Let us consider the importance of resentment in our lives, and the damage it does. Resentment is a great rationalizer, it presents us with selected versions of our own past, so that we do not recognize our own mistakes and avoid the necessity to make painful choices.

It is a wonderful opportunity to rinse out our hearts with resentments that we have nurtured for sometime and start the year with fresh and abundant love and compassion. What a wonderful world we have if there are no resentments among us: between parents and children, among siblings, among friends, acquaintance, etc.

Resentment is primarily rooted to our human weakness of self-centeredness which maybe the  result of greed, envy, selfish expectation, search for power, self importance, and many others.

It is time to consider forgiveness and compassion. Without them, life is governed by an endless cycle of resentment and retaliation. My mother taught me years and years ago, that life is just too short to carry around a great bucket-load of anger, resentment, bitterness, hatred and all that sort of stuff.

Anger will never disappear so long as we cherish thoughts of resentment in our mind. Anger will subside just as soon as such thoughts of bitterness are forgotten.

Parents are perhaps the most common object of resentment, the people who are most frequently blamed for all our failings and failures alike. We should understand that parents have only good intentions for the welfare of their children but they also have some limitations.

Yet many of us ignore their noble intentions and their limitations due to a range of selfish reasons. We show antipathy, antagonism, hostility, ill feeling or resentment towards them when we could not longer use nor dig out something from them. What a selfish way to show gratitude. The Lord does not forget our love, kindness, respect and understanding to our parents. He does not ignore our indifference to them either.

Rivalry, jealousy, greed and envy are another common sources of resentment between/among siblings, relatives and friends. Resentment creates a wall of animosity between individuals. It destroys the bridge of loving relationship that connects people.

When we keep on harboring ill feelings; when we continue nurturing the bitterness that we have accumulated and hoarded in our minds like the twin brothers in following narrative, we allow bitterness to govern our lives and we throw away years of loving relation with someone we love.
A story tells of a merchant in a small town who had, identical twin sons. The boys worked for their father in the department store he owned and, when he died, they took over the store.

Everything went well until the day a twenty-dollar bill disappeared. One of the brothers had left the bill on the cash register and walked outside with a customer. When he returned, the money was gone.

He asked his brother, "Did you see that twenty-dollar bill on the cash register?" His brother replied that he had not but the young man kept probing and questioning. He would not let it alone. "Twenty-dollar bills just don't get up and walk away! Surely you must have seen it!" There was subtle accusation in his voice. Tempers began to rise. Resentment set in. Before long, a deep and bitter gap divided the young men. They refused to speak.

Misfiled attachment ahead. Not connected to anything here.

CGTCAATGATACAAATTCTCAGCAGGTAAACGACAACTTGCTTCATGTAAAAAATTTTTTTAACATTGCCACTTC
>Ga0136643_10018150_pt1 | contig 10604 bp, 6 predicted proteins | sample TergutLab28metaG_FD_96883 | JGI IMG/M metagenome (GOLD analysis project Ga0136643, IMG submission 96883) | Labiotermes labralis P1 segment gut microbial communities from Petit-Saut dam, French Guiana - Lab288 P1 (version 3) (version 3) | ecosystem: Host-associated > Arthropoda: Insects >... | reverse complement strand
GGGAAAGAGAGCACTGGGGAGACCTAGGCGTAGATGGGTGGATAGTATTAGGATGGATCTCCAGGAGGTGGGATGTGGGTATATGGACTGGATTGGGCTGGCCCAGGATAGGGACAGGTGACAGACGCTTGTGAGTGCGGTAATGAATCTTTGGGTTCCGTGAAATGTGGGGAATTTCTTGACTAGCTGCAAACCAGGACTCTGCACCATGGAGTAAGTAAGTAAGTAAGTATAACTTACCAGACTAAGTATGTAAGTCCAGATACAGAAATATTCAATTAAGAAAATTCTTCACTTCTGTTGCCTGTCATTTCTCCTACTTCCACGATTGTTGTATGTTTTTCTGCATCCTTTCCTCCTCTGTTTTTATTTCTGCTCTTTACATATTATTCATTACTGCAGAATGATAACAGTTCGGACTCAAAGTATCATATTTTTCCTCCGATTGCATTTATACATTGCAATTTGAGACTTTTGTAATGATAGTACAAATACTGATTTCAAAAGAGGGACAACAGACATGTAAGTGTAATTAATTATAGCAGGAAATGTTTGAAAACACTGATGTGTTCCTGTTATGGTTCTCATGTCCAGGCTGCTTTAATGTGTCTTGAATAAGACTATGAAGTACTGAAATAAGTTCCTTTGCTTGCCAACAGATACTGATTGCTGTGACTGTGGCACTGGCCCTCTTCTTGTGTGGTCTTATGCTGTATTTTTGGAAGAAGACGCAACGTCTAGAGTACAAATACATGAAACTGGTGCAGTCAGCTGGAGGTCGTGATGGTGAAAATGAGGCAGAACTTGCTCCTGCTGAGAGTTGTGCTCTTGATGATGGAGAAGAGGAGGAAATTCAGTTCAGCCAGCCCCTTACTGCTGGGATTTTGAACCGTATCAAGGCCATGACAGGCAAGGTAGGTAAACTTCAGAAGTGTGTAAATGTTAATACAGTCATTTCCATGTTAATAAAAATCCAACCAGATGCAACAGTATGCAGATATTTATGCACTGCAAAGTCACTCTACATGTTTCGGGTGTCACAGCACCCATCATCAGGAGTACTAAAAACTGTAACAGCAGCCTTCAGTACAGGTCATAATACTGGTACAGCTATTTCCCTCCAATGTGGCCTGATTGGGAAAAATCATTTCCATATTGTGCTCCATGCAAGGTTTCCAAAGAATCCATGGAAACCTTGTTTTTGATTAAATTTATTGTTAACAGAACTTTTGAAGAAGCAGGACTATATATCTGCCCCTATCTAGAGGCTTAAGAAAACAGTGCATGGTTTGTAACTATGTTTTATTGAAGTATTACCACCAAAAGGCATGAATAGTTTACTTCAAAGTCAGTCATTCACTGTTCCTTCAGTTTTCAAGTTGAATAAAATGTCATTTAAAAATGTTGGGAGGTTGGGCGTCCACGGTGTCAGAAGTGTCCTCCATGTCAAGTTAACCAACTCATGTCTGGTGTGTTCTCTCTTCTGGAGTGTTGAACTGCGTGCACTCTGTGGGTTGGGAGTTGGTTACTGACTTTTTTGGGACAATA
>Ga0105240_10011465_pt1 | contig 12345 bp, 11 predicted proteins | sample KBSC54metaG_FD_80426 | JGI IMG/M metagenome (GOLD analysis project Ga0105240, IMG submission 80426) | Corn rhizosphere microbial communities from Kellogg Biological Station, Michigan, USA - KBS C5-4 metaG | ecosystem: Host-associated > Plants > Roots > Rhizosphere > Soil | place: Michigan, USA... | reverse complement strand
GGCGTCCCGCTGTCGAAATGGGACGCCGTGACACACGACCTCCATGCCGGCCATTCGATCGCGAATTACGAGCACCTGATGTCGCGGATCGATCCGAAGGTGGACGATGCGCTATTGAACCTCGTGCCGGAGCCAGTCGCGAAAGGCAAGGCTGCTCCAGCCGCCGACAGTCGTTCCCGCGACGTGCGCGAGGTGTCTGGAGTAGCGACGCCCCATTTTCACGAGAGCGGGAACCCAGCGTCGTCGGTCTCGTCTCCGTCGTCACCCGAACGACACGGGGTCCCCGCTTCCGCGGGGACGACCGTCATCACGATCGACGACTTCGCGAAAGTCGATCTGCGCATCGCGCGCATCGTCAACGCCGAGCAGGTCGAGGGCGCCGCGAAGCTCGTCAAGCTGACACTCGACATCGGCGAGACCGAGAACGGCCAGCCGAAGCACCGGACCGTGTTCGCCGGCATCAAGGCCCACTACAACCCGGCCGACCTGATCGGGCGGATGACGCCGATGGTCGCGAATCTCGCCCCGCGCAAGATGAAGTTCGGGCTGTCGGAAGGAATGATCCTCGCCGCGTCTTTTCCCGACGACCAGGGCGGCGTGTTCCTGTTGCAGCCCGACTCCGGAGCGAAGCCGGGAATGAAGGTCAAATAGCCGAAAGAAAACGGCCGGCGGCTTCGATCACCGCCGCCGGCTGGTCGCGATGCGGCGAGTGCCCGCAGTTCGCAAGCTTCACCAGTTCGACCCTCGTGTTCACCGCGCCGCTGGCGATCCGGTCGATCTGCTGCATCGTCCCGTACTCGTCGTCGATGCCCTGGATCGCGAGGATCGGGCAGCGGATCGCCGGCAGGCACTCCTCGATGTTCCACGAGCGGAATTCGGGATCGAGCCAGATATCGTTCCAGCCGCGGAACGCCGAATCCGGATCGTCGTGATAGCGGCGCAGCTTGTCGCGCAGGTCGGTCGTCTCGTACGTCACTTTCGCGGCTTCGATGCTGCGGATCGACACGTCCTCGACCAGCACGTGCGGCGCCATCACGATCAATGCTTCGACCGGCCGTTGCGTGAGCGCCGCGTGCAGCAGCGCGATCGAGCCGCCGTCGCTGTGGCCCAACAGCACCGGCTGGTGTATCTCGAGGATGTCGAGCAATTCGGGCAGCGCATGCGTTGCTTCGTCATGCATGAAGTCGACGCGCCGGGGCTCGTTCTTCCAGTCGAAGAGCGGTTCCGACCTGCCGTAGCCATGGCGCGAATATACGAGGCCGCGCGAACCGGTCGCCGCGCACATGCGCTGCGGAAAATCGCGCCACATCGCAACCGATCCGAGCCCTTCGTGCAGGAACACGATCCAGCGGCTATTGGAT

They finally decided they could no longer work together and a dividing wall was built down the center of the store. For twenty years hostility and bitterness grew, spreading to their families and to the community.

Then one day a man in an automobile licensed in another state stopped in front of the store. He walked in and asked the clerk, "How long have you been here?" The clerk replied that he'd been there all his life. The customer said, "I must share something with you. Twenty years ago I was 'riding the rails' and came into this town in a boxcar.

I hadn't eaten for three days. I came into this store from the back door and saw a twenty-dollar bill on the cash register. I put it in my pocket and walked out. All these years I haven't been able to forget that. I know it wasn't much money, but I had to come back and ask for forgiveness."

The stranger was amazed to see tears well up in the eyes of this middle-aged man. "Would you please go next door and tell that same story to the man in the store,"  he said. Then the man was even more amazed to see two middle aged men, who looked very much alike, embracing each other and weeping together in the front of the store.

After twenty years, the brokenness was mended. The wall of resentment that divided them came down.

Lesson to learn from the story: It is so often little things, like resentments that finally divide people. And the solution, of course, is to let them go. There is really nothing particularly profound about it. But for harmonious, fulfilling and lasting relationship, letting them go is a must.

When we refuse to carry around bitterness, we may be surprised at how much energy we have left for building bonds with those we love.

By Tim Pedrosa

Holding on to anger, resentment and hurt only gives you tense muscles, a headache and a sore jaw from clenching your teeth. Forgiveness gives you back the laughter and the lightness in your life.-Joan Lunden